Brown wrote in his declaration: “As soon as I arrived at the park, I saw the American flag at the Historic Courthouse at half-staff, and realized it was probably for John Lewis. I then noticed that the flag appeared to be at same level as the top of the monument. This led to me to think about how we in the Alamance branch of the NAACP and other social justice activists in our community have begged and pleaded with city and county leaders about the need to remove the Confederate monument because of its symbolism of government-sanctioned white supremacy and racial oppression.”
In a declaration of his own, Alamance County Sheriff Capt. David Sykes, commander of the patrol division, said he had read Brown’s declaration, adding, “The emotional response described by Mr. Brown is the exact type of response that the temporary closure is intended to deescalate. Had the emotional response of Mr. Brown occurred on the courthouse grounds, the presence of protesters and potentially counter-protesters would have significantly increased the tension. Due to the presence of the restricted area, the situation was able to be handled peacefully.”
Hill’s motion on behalf of the county defendants said that “without the temporary closure of the courthouse grounds to all protesters, there is a much higher risk of conflict,” adding that if one group of protesters gains access to the courthouse grounds, the opposing side will also demand access.
“It is this competition for access to the monument which escalates conflicts and leads to emotional reactions, such as the one described by Barrett Brown in his declaration,” the county defendants said. “Therefore, anything less than a total temporary ban on access to all groups will make the type of emotional reaction described by Mr. Brown all the more common. When both sides are having these types of emotional reactions in close quarters, there is a clear risk of harm.”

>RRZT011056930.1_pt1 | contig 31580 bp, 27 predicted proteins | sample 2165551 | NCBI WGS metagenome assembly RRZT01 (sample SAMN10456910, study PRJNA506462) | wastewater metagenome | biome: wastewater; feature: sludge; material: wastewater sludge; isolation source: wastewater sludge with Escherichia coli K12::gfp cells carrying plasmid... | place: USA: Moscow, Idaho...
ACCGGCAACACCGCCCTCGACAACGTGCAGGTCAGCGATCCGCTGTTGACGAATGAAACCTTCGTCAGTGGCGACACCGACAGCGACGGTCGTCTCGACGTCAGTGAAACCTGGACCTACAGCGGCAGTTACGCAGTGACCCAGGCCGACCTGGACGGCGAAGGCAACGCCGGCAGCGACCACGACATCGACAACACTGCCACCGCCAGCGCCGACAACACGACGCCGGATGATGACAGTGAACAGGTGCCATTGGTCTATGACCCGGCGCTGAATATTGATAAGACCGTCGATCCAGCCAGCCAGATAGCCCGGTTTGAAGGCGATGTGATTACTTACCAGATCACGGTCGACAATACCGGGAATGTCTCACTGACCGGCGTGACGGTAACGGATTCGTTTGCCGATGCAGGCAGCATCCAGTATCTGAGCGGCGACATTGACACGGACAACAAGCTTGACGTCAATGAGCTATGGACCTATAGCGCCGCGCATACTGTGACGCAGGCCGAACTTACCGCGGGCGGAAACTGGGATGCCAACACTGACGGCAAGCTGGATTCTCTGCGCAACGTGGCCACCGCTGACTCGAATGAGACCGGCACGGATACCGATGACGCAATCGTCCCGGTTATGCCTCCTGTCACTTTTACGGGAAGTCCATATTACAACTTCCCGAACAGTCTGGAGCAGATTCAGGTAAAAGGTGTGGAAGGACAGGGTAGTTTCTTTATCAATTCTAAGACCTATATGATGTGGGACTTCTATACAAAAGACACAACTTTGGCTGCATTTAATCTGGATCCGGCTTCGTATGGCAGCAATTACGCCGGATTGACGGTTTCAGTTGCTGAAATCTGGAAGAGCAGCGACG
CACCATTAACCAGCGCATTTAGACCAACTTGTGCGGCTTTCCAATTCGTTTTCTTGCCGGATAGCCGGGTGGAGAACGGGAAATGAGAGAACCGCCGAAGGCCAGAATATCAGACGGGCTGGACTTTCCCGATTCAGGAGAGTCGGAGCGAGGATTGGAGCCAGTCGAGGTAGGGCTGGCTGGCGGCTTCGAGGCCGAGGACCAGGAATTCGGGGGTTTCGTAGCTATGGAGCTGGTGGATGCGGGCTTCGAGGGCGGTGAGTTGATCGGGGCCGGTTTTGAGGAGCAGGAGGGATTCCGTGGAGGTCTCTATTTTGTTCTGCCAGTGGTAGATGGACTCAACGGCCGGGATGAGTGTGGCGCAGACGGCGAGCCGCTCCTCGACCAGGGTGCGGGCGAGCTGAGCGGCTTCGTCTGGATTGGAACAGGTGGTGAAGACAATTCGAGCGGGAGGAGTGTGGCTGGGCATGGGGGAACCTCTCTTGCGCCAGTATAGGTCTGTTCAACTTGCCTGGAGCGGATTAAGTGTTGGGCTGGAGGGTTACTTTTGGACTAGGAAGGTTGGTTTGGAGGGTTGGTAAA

Sykes said in his declaration that he believes statements by antiracists and neo-Confederates “suggest a reasonable likelihood of violence and/or destruction of property if the two competing groups are allowed the occupy the same small location between the Confederate monument and the north entrance of the Historic Courthouse.”
In his declaration, Sykes alluded to a demand voiced on July 4 by a Black Lives Matter protester, who said, “Take it down or we’ll tear it down.” Sykes also referenced well-documented statements by neo-Confederates about their intentions to bring weapons to “defend” the monument.
Sykes said he was also aware of statements on social media saying, “It’s easier to shoot them when they’re all in one place,” and “threats on social media to hang the sheriff and burn down houses,” adding that the statements were passed along to the State Bureau of Investigation. Triad City Beat has not confirmed the veracity of claims, and Sykes did not return a voicemail message seeking documentary evidence.
“These statements are examples of why the temporary ban on protesting at the Historic Courthouse was implemented,” Sykes said in his declaration.
Intelligence gathering by the SBI fusion center
An attachment filed as an exhibit to support a declaration by Graham police Assistant Chief Kristi Cole on Thursday indicates that as early as June 24, the State Bureau of Investigation has been passing along intelligence on social media threats by neo-Confederates to the Alamance County Sheriff’s Office and the Graham Police Department. The Information Sharing and Analysis Center, or ISAAC, a “fusion center” administered by the SBI, functions as a clearinghouse for intelligence sharing among federal, state and local law enforcement.